Without sufficient land supply, can Hong Kong maintain its status as a data centre hub?
- Singapore ranks ahead of South Korea and Hong Kong as the top location for data centre operations, according to Cushman and Wakefield
- Land shortfall in Hong Kong for specialised industrial use to reach 17.4 hectares by 2041, says study
Land scarcity is a major threat to Hong Kong’s booming data centre industry and its status as a regional hub, according to Sunevision Holdings, the technology arm of Sun Hung Kai Properties.
The city’s data centre market is projected to increase from US$705.5 million in 2016 to US$1.5 billion in 2021, a five-year compound annual growth rate of 16 per cent, according to Structure Research, an independent research and consulting firm focusing on the internet infrastructure – cloud and data centres – market.
But Raymond Tong Kwok-kong, chief executive of Sunevision, the biggest data centre landlord in Hong Kong, said that a shortage of land could significantly impact the scalability, sustainability and cost-effectiveness of a data centre provider as well as the whole industry in the long run.
Sunevision owns five data centres, giving it an 18 per cent market share – the highest in Hong Kong, according to Colliers.
His fears are not misplaced: a study commissioned by the Planning Department in January 2017 showed that there is likely to be a land shortfall of 17.4 hectares for specialised industrial use, such as science parks and R&D facilities of information technology companies, up to 2041.
A Cushman & Wakefield report last year ranked regional rival Singapore ahead of South Korea and Hong Kong as the top location for operation of data centres, thanks to its network infrastructure, connectivity to major Asia-Pacific markets, pro-business environment and political stability.
James Siu, deputy managing director at Savills, said that because Singapore relies on government housing there is less demand for private residential land than Hong Kong, which means more land can be allocated for industrial use, including data centres.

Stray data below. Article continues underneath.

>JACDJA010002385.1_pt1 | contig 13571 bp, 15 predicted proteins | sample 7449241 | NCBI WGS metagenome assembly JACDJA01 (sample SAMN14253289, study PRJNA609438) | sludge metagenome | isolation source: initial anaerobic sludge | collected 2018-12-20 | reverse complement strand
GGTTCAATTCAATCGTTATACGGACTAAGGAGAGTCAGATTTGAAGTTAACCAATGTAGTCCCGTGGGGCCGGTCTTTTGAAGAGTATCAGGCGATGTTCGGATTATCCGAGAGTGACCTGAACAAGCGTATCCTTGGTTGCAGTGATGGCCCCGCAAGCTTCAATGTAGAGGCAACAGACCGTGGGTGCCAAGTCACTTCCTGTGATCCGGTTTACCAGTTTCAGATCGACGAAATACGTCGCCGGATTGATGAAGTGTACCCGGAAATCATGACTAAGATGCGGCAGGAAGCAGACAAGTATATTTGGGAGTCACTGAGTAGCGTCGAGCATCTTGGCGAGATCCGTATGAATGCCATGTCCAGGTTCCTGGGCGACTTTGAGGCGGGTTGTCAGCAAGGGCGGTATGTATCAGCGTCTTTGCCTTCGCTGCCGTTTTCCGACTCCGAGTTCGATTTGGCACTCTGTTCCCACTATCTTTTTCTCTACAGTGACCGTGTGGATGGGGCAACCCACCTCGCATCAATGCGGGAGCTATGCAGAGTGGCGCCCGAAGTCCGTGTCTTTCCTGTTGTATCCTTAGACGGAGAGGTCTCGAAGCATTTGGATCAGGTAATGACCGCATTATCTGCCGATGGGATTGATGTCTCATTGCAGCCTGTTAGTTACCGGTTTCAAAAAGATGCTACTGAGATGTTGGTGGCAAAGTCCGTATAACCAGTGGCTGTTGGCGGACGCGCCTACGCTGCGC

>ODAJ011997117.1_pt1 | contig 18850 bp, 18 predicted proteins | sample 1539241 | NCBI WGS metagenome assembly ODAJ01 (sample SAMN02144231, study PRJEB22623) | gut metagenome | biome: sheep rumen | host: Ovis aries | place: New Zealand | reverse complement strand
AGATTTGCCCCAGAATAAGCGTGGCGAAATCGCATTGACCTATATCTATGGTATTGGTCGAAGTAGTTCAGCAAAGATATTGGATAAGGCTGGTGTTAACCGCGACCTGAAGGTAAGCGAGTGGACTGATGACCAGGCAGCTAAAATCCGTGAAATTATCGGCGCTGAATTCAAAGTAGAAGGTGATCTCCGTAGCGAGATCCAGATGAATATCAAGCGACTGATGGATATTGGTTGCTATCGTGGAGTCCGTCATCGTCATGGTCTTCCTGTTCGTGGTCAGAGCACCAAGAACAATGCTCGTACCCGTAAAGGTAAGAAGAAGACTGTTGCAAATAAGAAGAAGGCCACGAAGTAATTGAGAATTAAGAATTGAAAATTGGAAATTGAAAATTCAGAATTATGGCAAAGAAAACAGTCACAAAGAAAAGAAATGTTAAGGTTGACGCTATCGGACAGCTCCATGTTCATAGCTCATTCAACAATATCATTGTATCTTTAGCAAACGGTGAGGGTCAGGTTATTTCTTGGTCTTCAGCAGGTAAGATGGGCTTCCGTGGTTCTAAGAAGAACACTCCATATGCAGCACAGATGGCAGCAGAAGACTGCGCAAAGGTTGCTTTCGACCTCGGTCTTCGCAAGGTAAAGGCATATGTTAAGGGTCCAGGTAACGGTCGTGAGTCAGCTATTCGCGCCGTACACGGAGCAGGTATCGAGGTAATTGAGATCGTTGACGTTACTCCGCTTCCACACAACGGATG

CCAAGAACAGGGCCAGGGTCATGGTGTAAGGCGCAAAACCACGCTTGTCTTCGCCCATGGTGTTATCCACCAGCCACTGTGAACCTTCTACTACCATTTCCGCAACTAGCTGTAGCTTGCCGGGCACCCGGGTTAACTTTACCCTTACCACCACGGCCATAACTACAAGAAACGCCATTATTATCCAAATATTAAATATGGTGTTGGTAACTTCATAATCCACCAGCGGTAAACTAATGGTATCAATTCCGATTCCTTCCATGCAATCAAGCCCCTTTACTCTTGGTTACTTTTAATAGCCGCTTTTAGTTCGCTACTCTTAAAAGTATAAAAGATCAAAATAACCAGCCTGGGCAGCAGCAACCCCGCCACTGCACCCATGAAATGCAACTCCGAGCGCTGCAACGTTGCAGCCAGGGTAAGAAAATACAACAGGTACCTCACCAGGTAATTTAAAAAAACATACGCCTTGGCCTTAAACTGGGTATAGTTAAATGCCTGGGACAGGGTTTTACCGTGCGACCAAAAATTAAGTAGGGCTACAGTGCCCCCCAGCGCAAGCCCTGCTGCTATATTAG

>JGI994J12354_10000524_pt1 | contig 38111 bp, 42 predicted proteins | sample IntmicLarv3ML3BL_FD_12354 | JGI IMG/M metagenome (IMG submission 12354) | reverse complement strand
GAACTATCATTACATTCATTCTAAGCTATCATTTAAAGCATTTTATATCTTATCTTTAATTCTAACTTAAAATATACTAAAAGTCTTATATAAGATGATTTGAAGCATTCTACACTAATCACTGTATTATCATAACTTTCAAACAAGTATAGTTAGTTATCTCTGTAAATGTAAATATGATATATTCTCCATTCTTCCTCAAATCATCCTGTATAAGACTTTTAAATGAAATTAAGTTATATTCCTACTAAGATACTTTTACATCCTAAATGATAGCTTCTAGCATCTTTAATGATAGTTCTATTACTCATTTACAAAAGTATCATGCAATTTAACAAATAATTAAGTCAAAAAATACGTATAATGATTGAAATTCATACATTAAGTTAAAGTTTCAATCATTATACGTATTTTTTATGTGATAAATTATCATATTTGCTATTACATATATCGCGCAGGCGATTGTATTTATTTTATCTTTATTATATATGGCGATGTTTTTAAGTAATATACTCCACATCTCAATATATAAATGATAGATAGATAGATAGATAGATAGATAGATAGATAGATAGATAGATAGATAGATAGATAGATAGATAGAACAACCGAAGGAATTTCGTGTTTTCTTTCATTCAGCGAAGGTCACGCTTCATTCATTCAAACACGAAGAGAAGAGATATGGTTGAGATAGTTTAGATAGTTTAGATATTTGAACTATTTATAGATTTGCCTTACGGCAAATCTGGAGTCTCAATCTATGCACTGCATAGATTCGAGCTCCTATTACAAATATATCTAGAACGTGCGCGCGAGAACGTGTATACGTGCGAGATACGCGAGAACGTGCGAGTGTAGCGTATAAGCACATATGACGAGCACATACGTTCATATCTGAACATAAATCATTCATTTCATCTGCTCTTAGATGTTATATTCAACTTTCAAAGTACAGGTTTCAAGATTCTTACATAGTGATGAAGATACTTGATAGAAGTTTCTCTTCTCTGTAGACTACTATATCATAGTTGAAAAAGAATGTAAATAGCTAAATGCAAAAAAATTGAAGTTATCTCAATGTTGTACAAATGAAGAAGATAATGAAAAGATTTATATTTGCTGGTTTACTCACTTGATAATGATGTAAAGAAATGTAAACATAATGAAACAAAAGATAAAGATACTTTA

“[Besides], residential land [in Hong Kong] is more popular among developers than data centres as they have a long payback period,” said Siu.
Sunevision’s Tong said that because land and space are limited in Hong Kong, there is much more competition.
Sunevision splashed out HK$5.46 billion (US$697 million) or HK$4,509 per sq ft this month for a data centre parcel in Tseung Kwan O that can accommodate a building with a maximum gross floor area of 1.2 million sq ft. The price was 45 per cent higher than the upper limit of valuation and four times more than that of a similar site in the area.
Tong said the acquisition price was reasonable.
“It would generate strategic synergy effect with the adjacent MEGA Plus, and also MEGA-i and MEGA Two in the MEGA Campus, that would only further strengthen our market leadership position,” he said.
“The new data centre will be our [most] significant expansion in the coming years,” said Tong. “It will be a remarkable addition [that will] enable us to stay ahead in the data centre market in the region.”
Despite the dire land scarcity, Tong insisted that Hong Kong remained a “recognised regional hub” of data centre services, citing the low risk of natural disasters and high ranking in digital security and personal safety.
The government, too, has taken note of the difficulties facing in the sector and has tried to ease land shortages. In the past two years it has made available through tender three hectares of data centre land parcels and waived fees for owners of industrial buildings who want to change its use to data centres.
But Savills’ Siu said the government’s efforts making more land available through tender was inadequate as he felt it had come a bit too late and the conversion of old industrial buildings in Tsuen Wan and Kwai Chung into data centres did not fit the needs of operators.
Against these shortcomings, it will be very difficult for Hong Kong to compete against Singapore or any other regional rival.